Is Your Eye Wash Machine Filled with Stagnant Water?

Did you know that stagnant water in eye washes can cause infections? An updated resource from OSHA emphasizes the importance of maintaining emergency eyewash stations so the water does not become contaminated and lead to infections.

Eyewash stations are used in workplaces where chemical irritants or biological agents can cause eye injuries. The ANSI standard for eye washes requires the units to be able to deliver “tepid flushing fluid” to both eyes at a rate of no less than 0.4 gallons per minute for 15 minutes.

Stagnant water in stations may contain organisms than can cause infections when they come in contact with the eyes or skin or are inhaled. Infections can result in vision loss and lung diseases.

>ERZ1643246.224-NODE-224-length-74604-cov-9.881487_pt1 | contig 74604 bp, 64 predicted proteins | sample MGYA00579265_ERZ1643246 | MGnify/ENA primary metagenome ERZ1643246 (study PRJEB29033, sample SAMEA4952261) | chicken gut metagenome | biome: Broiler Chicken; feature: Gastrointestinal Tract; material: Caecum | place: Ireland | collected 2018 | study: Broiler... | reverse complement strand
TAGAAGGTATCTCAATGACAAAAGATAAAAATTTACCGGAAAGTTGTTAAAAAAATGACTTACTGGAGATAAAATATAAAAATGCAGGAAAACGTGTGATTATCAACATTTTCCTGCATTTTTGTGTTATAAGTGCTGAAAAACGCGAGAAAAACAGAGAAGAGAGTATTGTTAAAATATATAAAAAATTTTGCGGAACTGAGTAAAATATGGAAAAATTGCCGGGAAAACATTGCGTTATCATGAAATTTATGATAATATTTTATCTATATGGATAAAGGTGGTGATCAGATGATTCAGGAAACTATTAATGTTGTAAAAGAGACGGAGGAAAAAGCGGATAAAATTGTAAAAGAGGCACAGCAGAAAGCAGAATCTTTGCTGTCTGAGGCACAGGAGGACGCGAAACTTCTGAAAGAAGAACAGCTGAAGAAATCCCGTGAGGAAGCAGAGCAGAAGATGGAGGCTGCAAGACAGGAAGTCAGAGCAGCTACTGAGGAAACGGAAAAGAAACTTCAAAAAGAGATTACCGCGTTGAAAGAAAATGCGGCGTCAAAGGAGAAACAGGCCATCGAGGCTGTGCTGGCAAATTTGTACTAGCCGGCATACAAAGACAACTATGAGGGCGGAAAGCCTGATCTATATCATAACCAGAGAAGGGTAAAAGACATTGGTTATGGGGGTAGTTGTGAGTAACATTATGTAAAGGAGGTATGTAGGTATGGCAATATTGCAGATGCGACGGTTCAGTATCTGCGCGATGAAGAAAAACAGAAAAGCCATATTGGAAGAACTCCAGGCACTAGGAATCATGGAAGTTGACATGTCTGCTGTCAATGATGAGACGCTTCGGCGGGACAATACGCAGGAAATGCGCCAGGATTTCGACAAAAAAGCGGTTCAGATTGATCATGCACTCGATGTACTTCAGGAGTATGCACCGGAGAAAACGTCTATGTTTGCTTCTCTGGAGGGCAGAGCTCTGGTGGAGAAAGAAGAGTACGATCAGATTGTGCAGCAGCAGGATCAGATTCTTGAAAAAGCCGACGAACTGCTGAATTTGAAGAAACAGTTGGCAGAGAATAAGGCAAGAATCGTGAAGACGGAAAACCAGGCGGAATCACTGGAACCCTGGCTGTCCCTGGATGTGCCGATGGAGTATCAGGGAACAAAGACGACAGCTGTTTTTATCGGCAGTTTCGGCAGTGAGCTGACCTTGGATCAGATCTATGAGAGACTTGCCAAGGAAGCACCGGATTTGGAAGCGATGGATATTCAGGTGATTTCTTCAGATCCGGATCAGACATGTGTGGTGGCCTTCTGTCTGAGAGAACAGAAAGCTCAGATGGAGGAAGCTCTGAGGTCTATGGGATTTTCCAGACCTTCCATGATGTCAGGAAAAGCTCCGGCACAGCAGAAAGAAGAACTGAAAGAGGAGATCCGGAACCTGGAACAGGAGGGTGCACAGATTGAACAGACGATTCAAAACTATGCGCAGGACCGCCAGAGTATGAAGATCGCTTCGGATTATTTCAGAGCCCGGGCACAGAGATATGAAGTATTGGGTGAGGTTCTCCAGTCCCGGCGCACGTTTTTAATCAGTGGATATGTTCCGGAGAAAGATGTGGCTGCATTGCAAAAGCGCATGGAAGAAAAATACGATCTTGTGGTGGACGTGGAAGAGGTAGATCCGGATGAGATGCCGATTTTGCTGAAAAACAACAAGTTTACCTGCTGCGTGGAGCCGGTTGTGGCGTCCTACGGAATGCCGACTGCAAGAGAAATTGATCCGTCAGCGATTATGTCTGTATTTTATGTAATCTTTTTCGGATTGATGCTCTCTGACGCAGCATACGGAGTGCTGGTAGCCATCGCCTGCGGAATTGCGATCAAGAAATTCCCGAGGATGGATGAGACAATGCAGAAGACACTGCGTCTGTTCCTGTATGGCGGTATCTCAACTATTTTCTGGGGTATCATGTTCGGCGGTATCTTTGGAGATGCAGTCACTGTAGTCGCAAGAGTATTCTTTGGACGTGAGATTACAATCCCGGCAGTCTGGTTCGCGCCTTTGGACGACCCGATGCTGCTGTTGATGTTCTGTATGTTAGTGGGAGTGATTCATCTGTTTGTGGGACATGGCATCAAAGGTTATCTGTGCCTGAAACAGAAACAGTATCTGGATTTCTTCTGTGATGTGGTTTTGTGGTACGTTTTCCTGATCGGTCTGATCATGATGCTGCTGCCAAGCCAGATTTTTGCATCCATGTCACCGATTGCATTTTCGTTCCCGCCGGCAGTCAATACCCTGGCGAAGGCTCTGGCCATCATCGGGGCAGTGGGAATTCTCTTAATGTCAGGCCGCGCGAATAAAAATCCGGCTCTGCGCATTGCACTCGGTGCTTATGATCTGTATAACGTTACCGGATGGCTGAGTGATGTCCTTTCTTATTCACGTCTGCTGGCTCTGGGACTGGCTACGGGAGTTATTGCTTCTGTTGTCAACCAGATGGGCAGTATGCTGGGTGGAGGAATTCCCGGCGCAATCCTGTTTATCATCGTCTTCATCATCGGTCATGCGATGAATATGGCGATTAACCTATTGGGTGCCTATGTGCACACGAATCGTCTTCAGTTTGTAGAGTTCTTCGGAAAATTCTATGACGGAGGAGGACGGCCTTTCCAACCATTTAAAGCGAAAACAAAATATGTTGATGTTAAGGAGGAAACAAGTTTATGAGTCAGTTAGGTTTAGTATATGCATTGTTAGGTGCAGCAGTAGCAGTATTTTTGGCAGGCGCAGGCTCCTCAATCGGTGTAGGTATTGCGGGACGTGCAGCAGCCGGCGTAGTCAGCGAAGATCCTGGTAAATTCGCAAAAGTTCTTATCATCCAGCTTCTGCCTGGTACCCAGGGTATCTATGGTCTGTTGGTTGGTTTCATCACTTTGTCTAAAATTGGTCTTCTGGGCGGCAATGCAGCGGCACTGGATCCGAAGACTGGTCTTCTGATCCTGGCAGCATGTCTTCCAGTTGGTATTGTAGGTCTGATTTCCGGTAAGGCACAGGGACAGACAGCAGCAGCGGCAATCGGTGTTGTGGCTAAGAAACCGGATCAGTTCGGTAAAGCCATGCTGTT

Plumbed eyewash systems must be activated on a weekly basis to ensure compliant operation and to clear any sediment.  For maintenance of self-contained eyewash stations, employers should consult the instructions from the manufacturer, however, it always depends on the brand of water preservative that is mixed in with the tap water. You might get 90 days or up to 6 months, depending on the preservative used. If you use a “fluid cartridge” style unit, these typically get two years between change-outs (provided an employee did not need to activate the eyewash).

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